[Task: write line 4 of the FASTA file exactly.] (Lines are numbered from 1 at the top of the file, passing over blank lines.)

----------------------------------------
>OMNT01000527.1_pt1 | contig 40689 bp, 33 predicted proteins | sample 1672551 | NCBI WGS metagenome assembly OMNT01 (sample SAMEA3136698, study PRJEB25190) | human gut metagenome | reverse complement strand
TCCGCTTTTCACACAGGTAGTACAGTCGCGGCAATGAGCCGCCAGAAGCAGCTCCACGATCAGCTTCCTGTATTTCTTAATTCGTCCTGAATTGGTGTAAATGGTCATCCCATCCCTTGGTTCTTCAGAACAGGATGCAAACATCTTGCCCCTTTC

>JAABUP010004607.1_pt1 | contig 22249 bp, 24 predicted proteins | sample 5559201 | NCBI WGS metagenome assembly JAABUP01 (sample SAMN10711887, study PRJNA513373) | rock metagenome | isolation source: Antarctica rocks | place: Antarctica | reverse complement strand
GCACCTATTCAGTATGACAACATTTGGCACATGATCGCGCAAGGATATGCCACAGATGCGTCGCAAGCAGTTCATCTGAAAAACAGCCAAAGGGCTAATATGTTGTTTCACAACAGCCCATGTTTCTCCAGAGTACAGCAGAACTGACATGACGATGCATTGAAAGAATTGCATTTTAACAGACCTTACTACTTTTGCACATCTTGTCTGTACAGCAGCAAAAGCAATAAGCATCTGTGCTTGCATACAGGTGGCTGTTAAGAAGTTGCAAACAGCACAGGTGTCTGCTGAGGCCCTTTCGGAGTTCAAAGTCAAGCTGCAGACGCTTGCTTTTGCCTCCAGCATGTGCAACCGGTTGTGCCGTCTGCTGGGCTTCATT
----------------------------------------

GCACCTATTCAGTATGACAACATTTGGCACATGATCGCGCAAGGATATGCCACAGATGCGTCGCAAGCAGTTCATCTGAAAAACAGCCAAAGGGCTAATATGTTGTTTCACAACAGCCCATGTTTCTCCAGAGTACAGCAGAACTGACATGACGATGCATTGAAAGAATTGCATTTTAACAGACCTTACTACTTTTGCACATCTTGTCTGTACAGCAGCAAAAGCAATAAGCATCTGTGCTTGCATACAGGTGGCTGTTAAGAAGTTGCAAACAGCACAGGTGTCTGCTGAGGCCCTTTCGGAGTTCAAAGTCAAGCTGCAGACGCTTGCTTTTGCCTCCAGCATGTGCAACCGGTTGTGCCGTCTGCTGGGCTTCATT